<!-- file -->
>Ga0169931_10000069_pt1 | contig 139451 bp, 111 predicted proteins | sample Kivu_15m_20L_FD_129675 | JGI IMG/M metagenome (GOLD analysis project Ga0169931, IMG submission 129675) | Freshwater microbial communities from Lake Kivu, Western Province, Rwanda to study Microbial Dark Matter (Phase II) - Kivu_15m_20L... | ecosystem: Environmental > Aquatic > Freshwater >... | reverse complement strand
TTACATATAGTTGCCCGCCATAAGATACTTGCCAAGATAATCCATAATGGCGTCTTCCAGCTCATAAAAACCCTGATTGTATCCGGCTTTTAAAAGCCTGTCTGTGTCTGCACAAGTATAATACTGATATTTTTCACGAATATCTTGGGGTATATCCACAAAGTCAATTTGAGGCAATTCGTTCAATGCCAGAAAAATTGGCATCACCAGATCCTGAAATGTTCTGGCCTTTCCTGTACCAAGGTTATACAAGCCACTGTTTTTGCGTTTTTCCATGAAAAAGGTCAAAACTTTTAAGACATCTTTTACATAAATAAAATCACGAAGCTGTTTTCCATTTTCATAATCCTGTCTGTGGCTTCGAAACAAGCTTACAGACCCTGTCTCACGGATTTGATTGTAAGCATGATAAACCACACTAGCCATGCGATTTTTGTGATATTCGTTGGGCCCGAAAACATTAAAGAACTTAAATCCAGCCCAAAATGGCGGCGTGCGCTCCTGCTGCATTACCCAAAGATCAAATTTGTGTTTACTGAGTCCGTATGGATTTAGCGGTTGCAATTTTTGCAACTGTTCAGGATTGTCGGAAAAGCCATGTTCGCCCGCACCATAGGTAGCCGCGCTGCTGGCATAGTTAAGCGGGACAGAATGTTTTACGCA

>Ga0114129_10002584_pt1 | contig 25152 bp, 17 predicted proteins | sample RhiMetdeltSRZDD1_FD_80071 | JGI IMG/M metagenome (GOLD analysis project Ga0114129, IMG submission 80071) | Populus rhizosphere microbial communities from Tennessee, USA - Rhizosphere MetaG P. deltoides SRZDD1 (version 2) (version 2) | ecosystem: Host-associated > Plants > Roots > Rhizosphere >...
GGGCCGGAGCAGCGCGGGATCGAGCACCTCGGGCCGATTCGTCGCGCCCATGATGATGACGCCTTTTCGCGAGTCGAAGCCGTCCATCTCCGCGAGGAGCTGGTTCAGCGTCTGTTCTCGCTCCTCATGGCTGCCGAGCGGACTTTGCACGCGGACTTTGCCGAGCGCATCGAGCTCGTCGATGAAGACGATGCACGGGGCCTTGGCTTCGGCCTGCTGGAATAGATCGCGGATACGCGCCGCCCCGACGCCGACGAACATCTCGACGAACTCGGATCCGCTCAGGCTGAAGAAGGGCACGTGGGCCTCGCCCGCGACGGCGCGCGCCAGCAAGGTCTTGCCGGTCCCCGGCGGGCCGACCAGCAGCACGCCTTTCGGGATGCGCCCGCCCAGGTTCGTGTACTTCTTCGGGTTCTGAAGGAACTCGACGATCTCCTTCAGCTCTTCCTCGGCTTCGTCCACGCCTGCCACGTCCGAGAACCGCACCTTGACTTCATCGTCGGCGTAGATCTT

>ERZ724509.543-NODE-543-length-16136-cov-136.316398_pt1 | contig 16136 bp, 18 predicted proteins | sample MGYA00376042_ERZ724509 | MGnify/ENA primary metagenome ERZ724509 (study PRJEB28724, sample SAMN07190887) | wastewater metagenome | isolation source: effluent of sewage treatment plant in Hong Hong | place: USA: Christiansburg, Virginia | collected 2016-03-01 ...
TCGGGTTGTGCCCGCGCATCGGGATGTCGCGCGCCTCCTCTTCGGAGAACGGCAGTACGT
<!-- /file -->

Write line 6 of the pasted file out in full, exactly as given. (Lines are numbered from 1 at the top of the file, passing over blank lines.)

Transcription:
TCGGGTTGTGCCCGCGCATCGGGATGTCGCGCGCCTCCTCTTCGGAGAACGGCAGTACGT